Villagers, govt clash over Baobab tree harvesting

The lives of villagers in Nyanyadzi and Gudyanga areas in the drier parts of Chimanimani have been associated with the Baobab tree for a very long time.

Children sell baobob fruit along the Birchenough Bridge-Mutare Road.
Children sell baobob fruit along the Birchenough Bridge-Mutare Road.

Also known as the upside –down tree, the Baobab is one of the most distinctive and useful African trees, which can survive in dry conditions for as long as 500 years. Its fruit, bark and leaves have sustained many families in Nyanyadzi and Gudyanga areas through difficult times.

Many families have survived on Baobab pulp (Mauyu) during times of drought and some have managed to send their children to school by making craftwork from baobab fibre. “This area experiences recurrent droughts due to very low rainfall. Most of the people of my age grew up eating mauyu, not only during times of hunger but also during our everyday lives .The fruit is very nutritious and very common in the area, “said Zondai Mvutuza ,a local headman.

Apart from utilizing the fruit, traditional leaders also use the trees as ritual sites and burial grounds, and for water storage.

The commercialization of the tree mainly centres on the fruit, seeds and its fibrous bark, which is used by locals to make hats and mats for sale locally as well as export. One of the craftsmen, Rekerai Mwashata, who sells his wares along the Birchenough Bridge-Mutare highway, said he had been making baobab fibre crafts since 1990.

“I was taught to make the mats by my late parents. Since completing my secondary education, I have never been employed anywhere except weaving mats. Most of my clients are in South Africa and the United Kingdom,” said Mwashata, who has managed to build a five-roomed house from the proceeds of his business.

Naume Gwitira survives by only processing the baobab fibre and selling the raw material to local and foreign craftsmen.

“I supply baobab fibre to lot of people. At my homestead, I have got stacks of the fibre which I de- bark from the baobab tree and soak in water for a week before processing it. I sell a bundle of the fibre for $20 each I sell an average of three bundles every day,” said Gwitira.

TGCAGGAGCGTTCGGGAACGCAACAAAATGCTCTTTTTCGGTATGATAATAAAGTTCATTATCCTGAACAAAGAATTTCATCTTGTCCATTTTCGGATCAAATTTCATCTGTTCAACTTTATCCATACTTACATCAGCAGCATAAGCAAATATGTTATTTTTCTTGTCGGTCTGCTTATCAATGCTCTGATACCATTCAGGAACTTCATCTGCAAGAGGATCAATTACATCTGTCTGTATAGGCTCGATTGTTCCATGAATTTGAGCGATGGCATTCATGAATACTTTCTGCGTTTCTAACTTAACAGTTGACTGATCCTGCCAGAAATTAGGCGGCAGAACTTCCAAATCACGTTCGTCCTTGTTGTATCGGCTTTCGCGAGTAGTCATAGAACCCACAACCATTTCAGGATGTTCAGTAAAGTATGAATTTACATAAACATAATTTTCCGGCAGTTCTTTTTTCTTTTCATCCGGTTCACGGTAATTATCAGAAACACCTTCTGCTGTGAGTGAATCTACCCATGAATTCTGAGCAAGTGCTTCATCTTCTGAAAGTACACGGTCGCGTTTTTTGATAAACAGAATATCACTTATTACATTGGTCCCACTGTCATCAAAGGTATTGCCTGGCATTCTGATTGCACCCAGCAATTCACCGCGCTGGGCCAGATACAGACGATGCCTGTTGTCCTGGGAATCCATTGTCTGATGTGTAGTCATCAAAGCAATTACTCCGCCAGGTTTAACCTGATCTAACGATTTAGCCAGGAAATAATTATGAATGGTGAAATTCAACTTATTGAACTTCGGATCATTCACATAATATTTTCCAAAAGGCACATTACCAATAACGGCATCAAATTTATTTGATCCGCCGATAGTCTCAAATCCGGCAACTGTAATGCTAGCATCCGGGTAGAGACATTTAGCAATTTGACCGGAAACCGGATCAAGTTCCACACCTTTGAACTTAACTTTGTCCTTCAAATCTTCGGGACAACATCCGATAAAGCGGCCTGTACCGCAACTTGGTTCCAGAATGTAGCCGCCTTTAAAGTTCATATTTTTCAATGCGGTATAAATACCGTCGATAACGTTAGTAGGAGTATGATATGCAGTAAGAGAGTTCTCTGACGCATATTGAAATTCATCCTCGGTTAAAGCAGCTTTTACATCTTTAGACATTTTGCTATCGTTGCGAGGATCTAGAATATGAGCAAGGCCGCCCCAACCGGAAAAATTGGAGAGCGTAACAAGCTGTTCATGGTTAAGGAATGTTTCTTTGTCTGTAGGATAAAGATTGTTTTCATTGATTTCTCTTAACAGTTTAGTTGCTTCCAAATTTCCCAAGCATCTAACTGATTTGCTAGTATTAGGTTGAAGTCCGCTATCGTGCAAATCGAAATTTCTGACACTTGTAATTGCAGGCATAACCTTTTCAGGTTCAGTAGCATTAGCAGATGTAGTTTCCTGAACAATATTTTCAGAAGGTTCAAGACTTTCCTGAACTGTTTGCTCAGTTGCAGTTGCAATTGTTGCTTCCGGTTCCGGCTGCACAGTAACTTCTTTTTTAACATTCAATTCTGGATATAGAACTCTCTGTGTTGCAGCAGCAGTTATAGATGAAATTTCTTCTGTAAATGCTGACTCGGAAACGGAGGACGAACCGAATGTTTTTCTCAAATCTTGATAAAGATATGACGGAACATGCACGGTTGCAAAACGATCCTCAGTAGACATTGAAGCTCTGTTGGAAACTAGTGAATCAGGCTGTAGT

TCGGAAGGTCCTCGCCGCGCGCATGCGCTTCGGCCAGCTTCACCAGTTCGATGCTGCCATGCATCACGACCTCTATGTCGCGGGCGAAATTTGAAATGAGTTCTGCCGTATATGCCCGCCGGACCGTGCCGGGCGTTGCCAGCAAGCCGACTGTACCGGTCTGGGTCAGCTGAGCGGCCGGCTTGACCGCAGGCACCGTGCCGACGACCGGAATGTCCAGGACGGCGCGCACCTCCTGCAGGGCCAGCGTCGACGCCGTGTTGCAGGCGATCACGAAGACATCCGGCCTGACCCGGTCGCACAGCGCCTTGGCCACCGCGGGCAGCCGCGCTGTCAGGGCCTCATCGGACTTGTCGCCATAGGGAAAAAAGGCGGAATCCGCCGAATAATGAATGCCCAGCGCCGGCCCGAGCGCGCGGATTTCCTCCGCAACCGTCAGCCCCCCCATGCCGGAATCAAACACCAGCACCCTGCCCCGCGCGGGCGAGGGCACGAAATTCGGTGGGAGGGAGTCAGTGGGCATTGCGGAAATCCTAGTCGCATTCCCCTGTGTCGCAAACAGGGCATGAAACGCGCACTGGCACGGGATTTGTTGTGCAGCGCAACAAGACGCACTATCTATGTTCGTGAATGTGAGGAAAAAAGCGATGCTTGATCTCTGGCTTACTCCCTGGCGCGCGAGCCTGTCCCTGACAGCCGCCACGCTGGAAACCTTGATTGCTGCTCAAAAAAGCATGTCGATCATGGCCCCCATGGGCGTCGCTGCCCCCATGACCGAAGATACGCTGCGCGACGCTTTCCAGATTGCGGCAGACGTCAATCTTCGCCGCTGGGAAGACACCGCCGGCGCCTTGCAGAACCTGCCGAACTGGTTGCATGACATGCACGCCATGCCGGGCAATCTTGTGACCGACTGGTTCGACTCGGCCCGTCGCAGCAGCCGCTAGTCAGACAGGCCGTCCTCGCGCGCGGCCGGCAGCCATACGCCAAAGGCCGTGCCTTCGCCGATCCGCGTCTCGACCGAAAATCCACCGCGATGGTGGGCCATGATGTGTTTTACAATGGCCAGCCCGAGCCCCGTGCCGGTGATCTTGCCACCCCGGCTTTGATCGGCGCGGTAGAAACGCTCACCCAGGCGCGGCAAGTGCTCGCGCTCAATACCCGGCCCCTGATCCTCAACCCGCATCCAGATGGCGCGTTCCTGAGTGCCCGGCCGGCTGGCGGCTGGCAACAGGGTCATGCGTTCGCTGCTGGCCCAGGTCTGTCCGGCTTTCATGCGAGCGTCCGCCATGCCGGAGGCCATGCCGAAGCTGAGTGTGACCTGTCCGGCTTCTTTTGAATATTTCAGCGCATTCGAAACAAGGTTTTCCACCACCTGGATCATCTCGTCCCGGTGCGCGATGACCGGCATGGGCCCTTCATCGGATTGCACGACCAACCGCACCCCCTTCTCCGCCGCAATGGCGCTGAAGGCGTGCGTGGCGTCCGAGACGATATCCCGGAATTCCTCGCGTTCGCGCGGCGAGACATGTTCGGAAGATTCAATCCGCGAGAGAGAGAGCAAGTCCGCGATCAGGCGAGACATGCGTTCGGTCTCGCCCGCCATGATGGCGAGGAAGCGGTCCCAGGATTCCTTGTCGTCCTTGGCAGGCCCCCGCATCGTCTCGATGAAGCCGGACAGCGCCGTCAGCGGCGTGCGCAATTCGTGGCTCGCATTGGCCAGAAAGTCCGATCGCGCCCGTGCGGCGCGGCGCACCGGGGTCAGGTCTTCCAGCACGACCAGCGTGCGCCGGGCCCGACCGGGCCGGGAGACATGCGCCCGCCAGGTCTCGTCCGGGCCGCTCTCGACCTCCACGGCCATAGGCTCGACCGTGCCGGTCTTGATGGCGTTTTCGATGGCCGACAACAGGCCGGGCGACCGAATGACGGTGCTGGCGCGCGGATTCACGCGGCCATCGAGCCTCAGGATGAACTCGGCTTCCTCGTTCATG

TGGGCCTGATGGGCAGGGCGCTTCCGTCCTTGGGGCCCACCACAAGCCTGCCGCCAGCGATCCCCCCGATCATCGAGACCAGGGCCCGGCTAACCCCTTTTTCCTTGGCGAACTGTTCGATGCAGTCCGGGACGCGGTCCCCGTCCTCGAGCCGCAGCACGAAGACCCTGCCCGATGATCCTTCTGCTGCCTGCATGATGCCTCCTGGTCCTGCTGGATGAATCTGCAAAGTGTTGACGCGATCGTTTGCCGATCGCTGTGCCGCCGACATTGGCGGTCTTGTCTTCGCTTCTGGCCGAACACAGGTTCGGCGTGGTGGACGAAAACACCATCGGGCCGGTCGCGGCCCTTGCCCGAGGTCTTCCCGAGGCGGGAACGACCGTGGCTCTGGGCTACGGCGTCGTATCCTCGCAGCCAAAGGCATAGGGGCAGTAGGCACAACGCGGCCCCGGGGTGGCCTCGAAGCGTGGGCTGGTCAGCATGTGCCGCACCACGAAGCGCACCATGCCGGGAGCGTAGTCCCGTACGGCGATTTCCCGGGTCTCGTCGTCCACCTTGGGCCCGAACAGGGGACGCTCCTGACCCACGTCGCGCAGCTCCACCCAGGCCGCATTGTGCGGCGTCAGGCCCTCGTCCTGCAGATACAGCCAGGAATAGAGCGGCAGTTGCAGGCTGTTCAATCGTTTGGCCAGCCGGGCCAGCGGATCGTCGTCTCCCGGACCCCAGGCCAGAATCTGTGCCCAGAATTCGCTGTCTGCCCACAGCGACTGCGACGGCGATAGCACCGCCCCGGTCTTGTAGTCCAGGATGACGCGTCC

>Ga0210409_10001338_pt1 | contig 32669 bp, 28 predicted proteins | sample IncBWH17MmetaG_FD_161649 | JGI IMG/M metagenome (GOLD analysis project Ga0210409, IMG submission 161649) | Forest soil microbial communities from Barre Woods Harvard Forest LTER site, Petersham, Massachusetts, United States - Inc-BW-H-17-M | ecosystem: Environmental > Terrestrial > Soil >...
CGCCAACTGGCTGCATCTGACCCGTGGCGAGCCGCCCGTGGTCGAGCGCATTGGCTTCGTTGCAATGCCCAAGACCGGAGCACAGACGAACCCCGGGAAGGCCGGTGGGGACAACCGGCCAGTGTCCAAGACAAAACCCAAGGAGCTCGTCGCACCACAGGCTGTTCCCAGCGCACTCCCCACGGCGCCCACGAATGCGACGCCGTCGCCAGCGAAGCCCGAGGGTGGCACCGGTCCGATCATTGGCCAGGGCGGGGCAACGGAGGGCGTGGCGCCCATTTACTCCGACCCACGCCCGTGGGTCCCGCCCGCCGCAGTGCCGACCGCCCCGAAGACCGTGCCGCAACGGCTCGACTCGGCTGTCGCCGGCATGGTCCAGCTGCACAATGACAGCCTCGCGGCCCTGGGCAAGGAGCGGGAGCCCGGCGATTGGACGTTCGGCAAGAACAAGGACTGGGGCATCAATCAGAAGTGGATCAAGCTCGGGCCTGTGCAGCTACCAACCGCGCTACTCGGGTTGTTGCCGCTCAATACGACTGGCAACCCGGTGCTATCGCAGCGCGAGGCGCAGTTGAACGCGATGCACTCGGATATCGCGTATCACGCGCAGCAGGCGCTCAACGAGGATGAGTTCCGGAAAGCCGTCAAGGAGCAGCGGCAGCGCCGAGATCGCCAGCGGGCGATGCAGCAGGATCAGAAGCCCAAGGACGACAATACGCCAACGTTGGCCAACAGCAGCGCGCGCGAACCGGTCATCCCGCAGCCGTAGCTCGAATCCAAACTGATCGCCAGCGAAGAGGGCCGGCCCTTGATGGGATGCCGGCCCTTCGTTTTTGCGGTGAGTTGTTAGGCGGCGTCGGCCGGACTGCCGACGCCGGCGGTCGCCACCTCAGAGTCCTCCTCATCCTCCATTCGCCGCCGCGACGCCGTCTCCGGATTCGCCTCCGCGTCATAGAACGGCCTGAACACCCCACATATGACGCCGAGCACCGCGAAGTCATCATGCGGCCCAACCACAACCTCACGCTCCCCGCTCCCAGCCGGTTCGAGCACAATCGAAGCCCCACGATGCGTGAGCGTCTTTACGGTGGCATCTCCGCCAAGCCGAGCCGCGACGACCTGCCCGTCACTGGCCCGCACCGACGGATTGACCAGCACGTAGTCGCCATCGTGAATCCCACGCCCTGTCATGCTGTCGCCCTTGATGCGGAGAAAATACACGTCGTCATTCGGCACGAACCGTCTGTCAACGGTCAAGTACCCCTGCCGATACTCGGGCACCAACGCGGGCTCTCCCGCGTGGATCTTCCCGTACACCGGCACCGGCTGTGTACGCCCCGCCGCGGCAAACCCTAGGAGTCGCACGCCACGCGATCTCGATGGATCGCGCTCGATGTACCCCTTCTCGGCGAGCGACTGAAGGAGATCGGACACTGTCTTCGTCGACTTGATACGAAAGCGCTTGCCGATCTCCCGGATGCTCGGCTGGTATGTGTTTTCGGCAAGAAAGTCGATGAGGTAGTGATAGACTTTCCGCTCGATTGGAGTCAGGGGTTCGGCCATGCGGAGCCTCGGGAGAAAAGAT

As The Zimbabwean also discovered during a recent visit to the area, the sale of baobab fruit is also booming. Hordes of fruit collectors including school-going children line the highway selling the fruit to motorists and merchants from urban confectionary and beverage companies who process the pulp.

According to the villagers, the baobab seed oil is also highly in demand in neighbouring South Africa, where it is used in the cosmetic industry. The commercialization of the baobab tree in the area has clearly posed ecological and environmental challenges as evidenced by numerous de-barked trees. Concerned by the over-harvesting of the bark, various government agencies, including the Forestry Commission and the Chimamanimani Rural District Council, have intervened and put in place measures aimed at ensuring ecological and economic sustainability.

“The council has by-laws that govern the harvesting of such natural resources. We have been encouraging the villagers to harvest the bark sustainably. Our staff often ticket non-compliant harvesters,” said the district chief executive officer, Nehemia Deure.

The villagers, however, do not believe their activities are damaging to the environment. “We have very strict customary systems to police errant harvesters. A lot of people have been doing this craft business for a very long time – but the trees are still in existence .The debarking is done in such a way that after a certain period, the tree will regenerate itself,” explained headman Mvutuza.

Debates about the conservation of the Baobab tree have been raging for a long time.

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